Before Jethro Burns turned to teaching, he first thought Homer & Jethro might continue if he had a new partner.
Curt Delaney was the obvious choice. Delaney, a fellow Southerner who grew up in Moultrie, Georgia, had been playing country guitar in Chicago since he was hired as a staff musician for “Don McNeill’s Breakfast Club” in 1952. One night at the Old Town School of Folk Music, Burns asked if he’d consider the job, but Delaney turned him down. He already had a band.
That band, the Sundowners, never achieved the fame of Homer & Jethro or any other national country and Western act because its members chose to have the world come to them.
Between 1959 and 1989, the Sundowners — Delaney, Don Walls and Bob Boyd — played every Wednesday through Sunday night in a subterranean club in the Loop that over time served as a hangout for a cross-section of nightlife — pimps, prostitutes, drug pushers, barflies but also conventioneers, celebrities like Robert Duvall, Fats Domino and John Entwistle of the Who, country singers like Webb Pierce, Gene Autry, Mel Tillis and Faron Young, columnist Mike Royko, middle-class suburbanites on a night out and, near the end, young punks from the indie rock scene who saw all three musicians as icons of country authenticity.
“Growing up in the suburbs, I thought, ‘Hey, this is great, everything they warned me about,’ ” said musician Kent Rose.
The allure was not just in the rough setting but in the trio’s magnetic vocal harmonies, craftsmanship and commitment to weaving together a wide range of music without showing the stitching — a skill made possible by thousands of hours logged on the bandstand over decades.
Like Burns, they were displaced Southerners who headed to Chicago seeking a better life. Walls, the son of a coal miner, was born in Rita, West Virginia, on Dec. 4, 1930. He picked up the guitar at a young age. As early as 1949, he was roaming the country playing county fairs, festivals, nightclubs, VFW halls and radio barn dances as a member of the Circle C Boys, a guitar, bass and accordion trio fronted by a colorful leader named Curly Coldiron, a North Carolina native who played the upright bass and shot blanks from a pistol when leaping onstage. The group appeared on the “WLS Barn Dance” and joined bills with Homer & Jethro, Rex Allen and Lulu Belle and Scotty, among others, as part of the packaged tours the station sent around the Midwest.
Boyd, from Chattanooga, Tennessee, had moved to Chicago as a boy and ended up working the Madison Street honky-tonks. Eventually, he, too, joined the Circle C Boys. When Coldiron retired in 1959, Delaney was hired to replace him.
Mark Guarino, author of the new book “Country and Midwestern.”
This book excerpt is reprinted with permission from “Country and Midwestern: Chicago in the History of Country Music and the Folk Revival” by Mark Guarino, published by the University of Chicago Press. © 2023 by The University of Chicago. All rights reserved.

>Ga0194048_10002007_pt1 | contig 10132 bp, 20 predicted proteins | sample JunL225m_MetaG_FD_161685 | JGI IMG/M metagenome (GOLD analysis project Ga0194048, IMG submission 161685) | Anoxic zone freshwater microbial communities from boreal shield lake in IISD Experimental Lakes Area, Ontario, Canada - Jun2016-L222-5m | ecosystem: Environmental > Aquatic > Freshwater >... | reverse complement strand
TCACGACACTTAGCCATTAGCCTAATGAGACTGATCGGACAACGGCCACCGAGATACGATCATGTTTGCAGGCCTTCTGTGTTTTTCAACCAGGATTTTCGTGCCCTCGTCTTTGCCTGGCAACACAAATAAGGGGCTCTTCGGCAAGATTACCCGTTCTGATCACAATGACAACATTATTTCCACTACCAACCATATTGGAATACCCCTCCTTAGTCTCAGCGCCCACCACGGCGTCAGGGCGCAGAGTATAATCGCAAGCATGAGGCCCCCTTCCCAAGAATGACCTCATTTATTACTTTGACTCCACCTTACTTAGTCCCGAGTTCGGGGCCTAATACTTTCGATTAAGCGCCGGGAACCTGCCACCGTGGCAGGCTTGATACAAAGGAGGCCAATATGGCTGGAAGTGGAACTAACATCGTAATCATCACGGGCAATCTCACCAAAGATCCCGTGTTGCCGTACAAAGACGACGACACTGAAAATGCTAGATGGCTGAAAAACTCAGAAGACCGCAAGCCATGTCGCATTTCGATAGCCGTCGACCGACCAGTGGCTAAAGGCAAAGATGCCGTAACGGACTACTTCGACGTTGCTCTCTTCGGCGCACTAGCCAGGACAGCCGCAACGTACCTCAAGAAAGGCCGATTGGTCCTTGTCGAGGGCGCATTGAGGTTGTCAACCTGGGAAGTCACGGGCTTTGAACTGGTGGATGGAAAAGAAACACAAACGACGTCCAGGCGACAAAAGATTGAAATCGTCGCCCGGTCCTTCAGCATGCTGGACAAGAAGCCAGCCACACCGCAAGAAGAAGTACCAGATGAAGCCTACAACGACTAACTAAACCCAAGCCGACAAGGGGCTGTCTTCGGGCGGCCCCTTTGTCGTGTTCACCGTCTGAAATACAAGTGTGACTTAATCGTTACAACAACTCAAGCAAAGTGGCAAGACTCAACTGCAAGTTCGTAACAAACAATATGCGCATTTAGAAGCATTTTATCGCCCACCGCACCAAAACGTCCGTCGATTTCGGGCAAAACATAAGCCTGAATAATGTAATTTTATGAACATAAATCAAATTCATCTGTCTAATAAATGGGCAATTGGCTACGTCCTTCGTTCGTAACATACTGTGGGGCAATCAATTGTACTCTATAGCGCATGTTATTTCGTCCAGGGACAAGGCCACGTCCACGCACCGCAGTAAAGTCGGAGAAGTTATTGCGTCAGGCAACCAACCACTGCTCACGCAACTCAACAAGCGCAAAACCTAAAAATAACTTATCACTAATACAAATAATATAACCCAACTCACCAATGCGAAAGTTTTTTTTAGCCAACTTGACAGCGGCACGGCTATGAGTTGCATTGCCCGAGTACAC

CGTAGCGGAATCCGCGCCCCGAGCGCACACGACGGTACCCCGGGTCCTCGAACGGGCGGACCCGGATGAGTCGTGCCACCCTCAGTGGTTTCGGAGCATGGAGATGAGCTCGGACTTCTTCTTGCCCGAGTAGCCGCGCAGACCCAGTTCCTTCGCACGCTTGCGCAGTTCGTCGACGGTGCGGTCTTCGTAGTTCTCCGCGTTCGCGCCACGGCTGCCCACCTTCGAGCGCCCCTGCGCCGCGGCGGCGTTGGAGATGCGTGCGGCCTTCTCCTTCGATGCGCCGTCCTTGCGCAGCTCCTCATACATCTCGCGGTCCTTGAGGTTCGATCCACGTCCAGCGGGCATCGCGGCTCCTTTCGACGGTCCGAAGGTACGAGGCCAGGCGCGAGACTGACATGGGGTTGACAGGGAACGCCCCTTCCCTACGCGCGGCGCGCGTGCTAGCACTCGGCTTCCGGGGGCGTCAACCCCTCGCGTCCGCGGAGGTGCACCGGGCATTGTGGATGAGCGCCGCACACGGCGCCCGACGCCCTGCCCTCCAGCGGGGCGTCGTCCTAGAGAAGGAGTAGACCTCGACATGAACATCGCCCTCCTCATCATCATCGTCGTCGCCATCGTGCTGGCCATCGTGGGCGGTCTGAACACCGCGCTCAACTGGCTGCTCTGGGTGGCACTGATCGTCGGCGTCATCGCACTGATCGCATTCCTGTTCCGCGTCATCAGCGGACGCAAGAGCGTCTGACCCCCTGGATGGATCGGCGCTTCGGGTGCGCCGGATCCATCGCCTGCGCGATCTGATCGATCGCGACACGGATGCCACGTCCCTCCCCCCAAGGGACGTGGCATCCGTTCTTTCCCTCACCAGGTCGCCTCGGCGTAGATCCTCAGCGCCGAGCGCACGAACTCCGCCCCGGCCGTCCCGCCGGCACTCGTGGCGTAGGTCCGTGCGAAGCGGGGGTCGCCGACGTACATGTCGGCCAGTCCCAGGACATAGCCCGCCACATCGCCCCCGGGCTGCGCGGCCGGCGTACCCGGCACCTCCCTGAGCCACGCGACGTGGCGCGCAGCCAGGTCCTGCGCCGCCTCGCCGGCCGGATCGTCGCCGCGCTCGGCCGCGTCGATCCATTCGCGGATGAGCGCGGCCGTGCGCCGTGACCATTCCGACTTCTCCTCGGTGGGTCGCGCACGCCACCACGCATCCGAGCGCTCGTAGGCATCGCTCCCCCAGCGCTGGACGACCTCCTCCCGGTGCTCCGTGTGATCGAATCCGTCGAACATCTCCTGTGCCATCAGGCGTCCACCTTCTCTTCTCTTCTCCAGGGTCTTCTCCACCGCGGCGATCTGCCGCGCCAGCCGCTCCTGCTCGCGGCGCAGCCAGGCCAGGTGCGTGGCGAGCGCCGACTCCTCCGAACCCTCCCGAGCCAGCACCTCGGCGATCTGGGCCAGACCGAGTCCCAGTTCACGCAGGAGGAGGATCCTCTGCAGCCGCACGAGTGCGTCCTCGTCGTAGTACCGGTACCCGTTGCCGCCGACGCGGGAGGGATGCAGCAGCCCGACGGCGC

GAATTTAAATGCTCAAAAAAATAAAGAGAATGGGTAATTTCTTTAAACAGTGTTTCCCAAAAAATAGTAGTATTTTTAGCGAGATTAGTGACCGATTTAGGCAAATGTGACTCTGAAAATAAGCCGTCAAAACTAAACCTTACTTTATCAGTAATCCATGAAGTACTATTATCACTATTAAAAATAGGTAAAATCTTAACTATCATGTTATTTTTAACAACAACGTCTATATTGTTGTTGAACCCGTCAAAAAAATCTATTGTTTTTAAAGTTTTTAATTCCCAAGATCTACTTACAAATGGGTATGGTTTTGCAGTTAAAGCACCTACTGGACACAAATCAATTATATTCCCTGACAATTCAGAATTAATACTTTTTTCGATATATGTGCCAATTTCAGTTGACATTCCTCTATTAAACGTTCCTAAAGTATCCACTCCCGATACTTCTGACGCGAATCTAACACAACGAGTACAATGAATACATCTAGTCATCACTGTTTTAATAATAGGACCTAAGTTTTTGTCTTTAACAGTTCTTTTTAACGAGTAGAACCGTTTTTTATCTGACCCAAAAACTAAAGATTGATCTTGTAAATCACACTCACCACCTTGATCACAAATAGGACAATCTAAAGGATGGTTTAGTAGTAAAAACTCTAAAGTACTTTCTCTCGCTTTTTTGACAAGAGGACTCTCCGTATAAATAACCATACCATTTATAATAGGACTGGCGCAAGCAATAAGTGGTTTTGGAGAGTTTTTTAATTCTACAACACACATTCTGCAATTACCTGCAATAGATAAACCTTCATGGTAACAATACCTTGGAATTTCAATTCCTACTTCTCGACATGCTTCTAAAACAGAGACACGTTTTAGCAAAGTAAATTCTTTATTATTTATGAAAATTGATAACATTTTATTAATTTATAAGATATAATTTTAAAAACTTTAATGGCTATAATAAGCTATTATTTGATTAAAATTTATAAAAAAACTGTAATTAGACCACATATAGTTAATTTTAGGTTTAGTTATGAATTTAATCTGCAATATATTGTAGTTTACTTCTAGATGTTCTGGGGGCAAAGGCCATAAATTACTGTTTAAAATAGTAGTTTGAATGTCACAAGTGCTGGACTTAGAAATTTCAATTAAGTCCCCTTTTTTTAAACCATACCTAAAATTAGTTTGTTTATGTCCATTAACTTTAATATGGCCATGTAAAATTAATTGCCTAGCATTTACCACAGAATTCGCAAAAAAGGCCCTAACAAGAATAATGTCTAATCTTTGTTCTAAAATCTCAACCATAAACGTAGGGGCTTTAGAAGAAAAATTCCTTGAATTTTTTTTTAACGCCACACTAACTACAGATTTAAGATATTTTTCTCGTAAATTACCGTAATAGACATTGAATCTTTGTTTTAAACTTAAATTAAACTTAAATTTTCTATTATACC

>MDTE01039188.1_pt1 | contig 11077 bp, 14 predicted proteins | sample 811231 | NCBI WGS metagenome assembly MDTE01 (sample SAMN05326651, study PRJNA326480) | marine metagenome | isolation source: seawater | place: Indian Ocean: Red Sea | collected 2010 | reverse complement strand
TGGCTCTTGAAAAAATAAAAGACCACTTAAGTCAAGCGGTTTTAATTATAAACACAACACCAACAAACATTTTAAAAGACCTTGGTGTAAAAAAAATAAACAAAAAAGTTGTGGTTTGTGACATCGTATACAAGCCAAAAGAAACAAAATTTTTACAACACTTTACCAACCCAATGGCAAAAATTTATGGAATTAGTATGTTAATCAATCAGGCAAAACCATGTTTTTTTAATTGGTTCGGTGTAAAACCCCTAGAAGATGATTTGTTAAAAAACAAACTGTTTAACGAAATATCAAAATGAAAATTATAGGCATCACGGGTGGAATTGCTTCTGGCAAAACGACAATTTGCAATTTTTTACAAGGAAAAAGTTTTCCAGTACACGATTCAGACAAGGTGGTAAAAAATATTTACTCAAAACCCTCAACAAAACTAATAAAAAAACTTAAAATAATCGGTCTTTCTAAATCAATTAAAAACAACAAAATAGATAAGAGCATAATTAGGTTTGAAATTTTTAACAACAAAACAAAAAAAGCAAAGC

The Sundowners took their name from the title of a 1960 Robert Mitchum movie. Their home club could have floated in from the back lot of a Hollywood Western. The Ringside Ranch opened in 1948 at 5 N. Clark St. and featured country bands until the building was torn down in 1959 to create a parking lot. Co-owner Michael Scheid was convinced country music needed to remain in the Loop.
“They told him he was crazy and that it would never make it. But he had been in the service and had met a lot of country boys, and he figured they would be coming to Chicago,” said his wife Barbara.
Three years later, in 1962, Scheid reopened his bar around the corner in the basement of 56 W. Madison St. and called it the Bar R-R Ranch. When that location also fell to the wrecking ball, in 1977, he moved one more time, to 56 W. Randolph St., between the city’s Greyhound bus station and the Woods Theatre, a dilapidated 1922 movie palace showing kung fu and horror fare.
In the heart of the financial district, the Ranch provided a quick escape to another time and place. A nondescript doorway led visitors down a short flight of stairs into a saloon decorated with wall-mounted animal heads, horns, barbed wire, a leather-encrusted map of Texas and a glass display case of antique pistols. Arranged on the floor were small wooden tables, their round tops carved with graffiti by knives. A sign advertised the “world’s best chili” in 30 varieties. If things got out of hand, the cook, a former professional wrestler named Little Bill, stepped out of the kitchen and intervened.
“When the parties get a little wild, you might find someone who wants to pull a little strip show, and I’ve got to stop them,” he explained.
The band drew from a repertoire of more than 15,000 songs. Everything was fair game — Hawaiian guitar, jazz, early rock and roll, novelty, Western swing and, of course, every flavor of country, from cowboy songs to disco steppers. Four books of songs were always close by, but all three musicians mainly played by ear, bending the familiar songs into versions that were unmistakably their own.